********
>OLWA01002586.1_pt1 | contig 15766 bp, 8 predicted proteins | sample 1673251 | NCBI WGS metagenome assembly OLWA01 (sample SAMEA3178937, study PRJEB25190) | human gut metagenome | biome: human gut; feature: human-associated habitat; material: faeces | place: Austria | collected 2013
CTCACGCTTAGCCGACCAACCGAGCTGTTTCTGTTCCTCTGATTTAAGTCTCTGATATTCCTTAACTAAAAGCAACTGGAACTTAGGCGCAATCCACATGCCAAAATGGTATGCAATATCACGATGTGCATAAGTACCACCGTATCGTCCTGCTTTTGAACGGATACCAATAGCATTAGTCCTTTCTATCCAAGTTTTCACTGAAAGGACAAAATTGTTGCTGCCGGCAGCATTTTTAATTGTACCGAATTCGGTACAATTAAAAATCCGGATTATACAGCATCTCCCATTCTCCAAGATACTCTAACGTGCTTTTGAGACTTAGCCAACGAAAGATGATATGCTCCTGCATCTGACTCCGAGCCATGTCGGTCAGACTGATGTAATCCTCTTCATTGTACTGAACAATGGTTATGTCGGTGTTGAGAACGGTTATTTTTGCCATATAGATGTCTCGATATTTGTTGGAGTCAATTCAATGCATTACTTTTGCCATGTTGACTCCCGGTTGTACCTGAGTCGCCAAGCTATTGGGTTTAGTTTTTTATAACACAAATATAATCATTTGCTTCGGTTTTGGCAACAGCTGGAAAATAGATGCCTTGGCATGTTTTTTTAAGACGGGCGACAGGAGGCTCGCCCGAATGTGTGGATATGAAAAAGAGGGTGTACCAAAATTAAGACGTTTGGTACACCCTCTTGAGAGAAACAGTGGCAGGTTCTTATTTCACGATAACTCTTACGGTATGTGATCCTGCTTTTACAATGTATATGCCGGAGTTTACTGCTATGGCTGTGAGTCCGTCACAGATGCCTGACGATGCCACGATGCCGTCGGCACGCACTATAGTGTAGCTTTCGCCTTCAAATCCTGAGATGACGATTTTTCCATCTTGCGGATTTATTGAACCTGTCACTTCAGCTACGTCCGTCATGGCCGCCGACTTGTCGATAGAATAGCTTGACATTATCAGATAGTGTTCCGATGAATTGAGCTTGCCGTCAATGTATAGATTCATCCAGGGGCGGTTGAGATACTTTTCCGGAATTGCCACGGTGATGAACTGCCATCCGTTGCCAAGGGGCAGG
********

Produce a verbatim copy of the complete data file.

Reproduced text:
>OLWA01002586.1_pt1 | contig 15766 bp, 8 predicted proteins | sample 1673251 | NCBI WGS metagenome assembly OLWA01 (sample SAMEA3178937, study PRJEB25190) | human gut metagenome | biome: human gut; feature: human-associated habitat; material: faeces | place: Austria | collected 2013
CTCACGCTTAGCCGACCAACCGAGCTGTTTCTGTTCCTCTGATTTAAGTCTCTGATATTCCTTAACTAAAAGCAACTGGAACTTAGGCGCAATCCACATGCCAAAATGGTATGCAATATCACGATGTGCATAAGTACCACCGTATCGTCCTGCTTTTGAACGGATACCAATAGCATTAGTCCTTTCTATCCAAGTTTTCACTGAAAGGACAAAATTGTTGCTGCCGGCAGCATTTTTAATTGTACCGAATTCGGTACAATTAAAAATCCGGATTATACAGCATCTCCCATTCTCCAAGATACTCTAACGTGCTTTTGAGACTTAGCCAACGAAAGATGATATGCTCCTGCATCTGACTCCGAGCCATGTCGGTCAGACTGATGTAATCCTCTTCATTGTACTGAACAATGGTTATGTCGGTGTTGAGAACGGTTATTTTTGCCATATAGATGTCTCGATATTTGTTGGAGTCAATTCAATGCATTACTTTTGCCATGTTGACTCCCGGTTGTACCTGAGTCGCCAAGCTATTGGGTTTAGTTTTTTATAACACAAATATAATCATTTGCTTCGGTTTTGGCAACAGCTGGAAAATAGATGCCTTGGCATGTTTTTTTAAGACGGGCGACAGGAGGCTCGCCCGAATGTGTGGATATGAAAAAGAGGGTGTACCAAAATTAAGACGTTTGGTACACCCTCTTGAGAGAAACAGTGGCAGGTTCTTATTTCACGATAACTCTTACGGTATGTGATCCTGCTTTTACAATGTATATGCCGGAGTTTACTGCTATGGCTGTGAGTCCGTCACAGATGCCTGACGATGCCACGATGCCGTCGGCACGCACTATAGTGTAGCTTTCGCCTTCAAATCCTGAGATGACGATTTTTCCATCTTGCGGATTTATTGAACCTGTCACTTCAGCTACGTCCGTCATGGCCGCCGACTTGTCGATAGAATAGCTTGACATTATCAGATAGTGTTCCGATGAATTGAGCTTGCCGTCAATGTATAGATTCATCCAGGGGCGGTTGAGATACTTTTCCGGAATTGCCACGGTGATGAACTGCCATCCGTTGCCAAGGGGCAGG